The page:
After installing the Rust toolchain (instructions on the Rust website ⧉), install DateTime (DTT) with: instructions on the Rust website ⧉.

Once you have the Rust toolchain installed, you can install dtt using the following command:

cargo install dtt

You can then run the help command to see the available options:

dtt --help

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Usage

To use the dtt library in your project, add the following to your Cargo.toml file:

[dependencies]
dtt = "0.0.4"

Add the following to your main.rs file:

extern crate dtt;
use dtt::*;

then you can use the functions in your application code.

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Errors

DateTime (DTT) defines specific error types, such as ParseError and FormatError, ensuring robust error handling in your applications.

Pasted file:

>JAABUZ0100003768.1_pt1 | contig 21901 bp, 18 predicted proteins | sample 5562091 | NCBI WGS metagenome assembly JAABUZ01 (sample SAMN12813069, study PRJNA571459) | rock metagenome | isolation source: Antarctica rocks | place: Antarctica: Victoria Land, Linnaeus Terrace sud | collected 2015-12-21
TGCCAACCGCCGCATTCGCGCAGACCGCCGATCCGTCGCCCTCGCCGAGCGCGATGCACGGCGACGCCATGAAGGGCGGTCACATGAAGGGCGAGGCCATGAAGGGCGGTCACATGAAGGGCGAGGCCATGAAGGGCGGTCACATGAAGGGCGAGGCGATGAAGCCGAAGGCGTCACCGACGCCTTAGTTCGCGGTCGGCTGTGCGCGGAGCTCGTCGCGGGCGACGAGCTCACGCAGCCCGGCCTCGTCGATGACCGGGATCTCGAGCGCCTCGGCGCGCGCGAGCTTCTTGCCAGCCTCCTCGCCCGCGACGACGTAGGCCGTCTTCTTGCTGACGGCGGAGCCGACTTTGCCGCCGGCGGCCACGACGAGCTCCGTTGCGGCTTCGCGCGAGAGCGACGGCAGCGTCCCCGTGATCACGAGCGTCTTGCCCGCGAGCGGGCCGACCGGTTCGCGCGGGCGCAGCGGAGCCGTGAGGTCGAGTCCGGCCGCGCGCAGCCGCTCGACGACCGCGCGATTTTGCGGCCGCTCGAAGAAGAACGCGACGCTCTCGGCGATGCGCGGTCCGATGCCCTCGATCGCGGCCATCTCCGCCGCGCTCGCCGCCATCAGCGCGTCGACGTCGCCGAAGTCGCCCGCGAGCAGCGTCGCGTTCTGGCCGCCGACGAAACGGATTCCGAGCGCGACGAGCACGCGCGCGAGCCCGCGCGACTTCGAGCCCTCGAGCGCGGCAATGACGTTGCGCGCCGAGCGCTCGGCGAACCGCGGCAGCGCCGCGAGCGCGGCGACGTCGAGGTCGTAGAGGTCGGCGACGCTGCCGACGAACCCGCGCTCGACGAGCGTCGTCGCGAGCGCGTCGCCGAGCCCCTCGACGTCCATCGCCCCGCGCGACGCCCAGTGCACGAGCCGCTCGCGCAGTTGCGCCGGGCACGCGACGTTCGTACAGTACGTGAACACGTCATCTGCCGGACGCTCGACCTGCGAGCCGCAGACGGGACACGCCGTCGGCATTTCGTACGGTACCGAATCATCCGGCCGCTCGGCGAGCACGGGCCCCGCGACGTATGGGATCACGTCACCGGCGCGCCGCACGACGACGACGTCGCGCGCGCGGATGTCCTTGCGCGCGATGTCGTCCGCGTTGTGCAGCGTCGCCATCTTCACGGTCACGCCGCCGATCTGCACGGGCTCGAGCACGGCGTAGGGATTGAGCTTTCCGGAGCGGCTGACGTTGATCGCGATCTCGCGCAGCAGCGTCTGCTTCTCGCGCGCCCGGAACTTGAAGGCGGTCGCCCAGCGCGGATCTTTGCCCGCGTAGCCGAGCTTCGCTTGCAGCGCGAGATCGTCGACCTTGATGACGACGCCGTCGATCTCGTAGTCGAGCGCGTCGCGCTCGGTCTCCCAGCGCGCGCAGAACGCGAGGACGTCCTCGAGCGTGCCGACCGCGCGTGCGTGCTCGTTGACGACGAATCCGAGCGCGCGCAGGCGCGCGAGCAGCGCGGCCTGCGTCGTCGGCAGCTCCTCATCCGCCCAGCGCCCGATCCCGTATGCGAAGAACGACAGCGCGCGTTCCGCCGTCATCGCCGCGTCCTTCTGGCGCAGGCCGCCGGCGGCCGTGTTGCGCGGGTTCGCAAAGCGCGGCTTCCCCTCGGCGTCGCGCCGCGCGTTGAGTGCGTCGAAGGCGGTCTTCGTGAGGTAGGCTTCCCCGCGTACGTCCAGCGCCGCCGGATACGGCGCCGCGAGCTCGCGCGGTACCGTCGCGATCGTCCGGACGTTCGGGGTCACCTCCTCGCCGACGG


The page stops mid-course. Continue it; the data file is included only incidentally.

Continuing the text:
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Examples

To get started with DateTime (DTT), you can use the examples provided in the examples directory of the project.

To run the examples, clone the repository and run the following command in your terminal from the project root directory.

cargo run --example dtt

Example 1: Creating a new DateTime object

use dtt::DateTime;
use dtt::dtt_print;

fn main() {
    // Create a new DateTime object with the current UTC time
    let now = DateTime::new();
    dtt_print!(now);
}

Example 2: Creating a new DateTime object with a custom timezone

use dtt::DateTime;
use dtt::dtt_print;

fn main() {
    // Create a new DateTime object with a custom timezone (e.g., CEST)
    let paris_time = DateTime::new_with_tz("CEST");
    dtt_print!(paris_time);
}

Custom timezone supported by DateTime (DTT) are: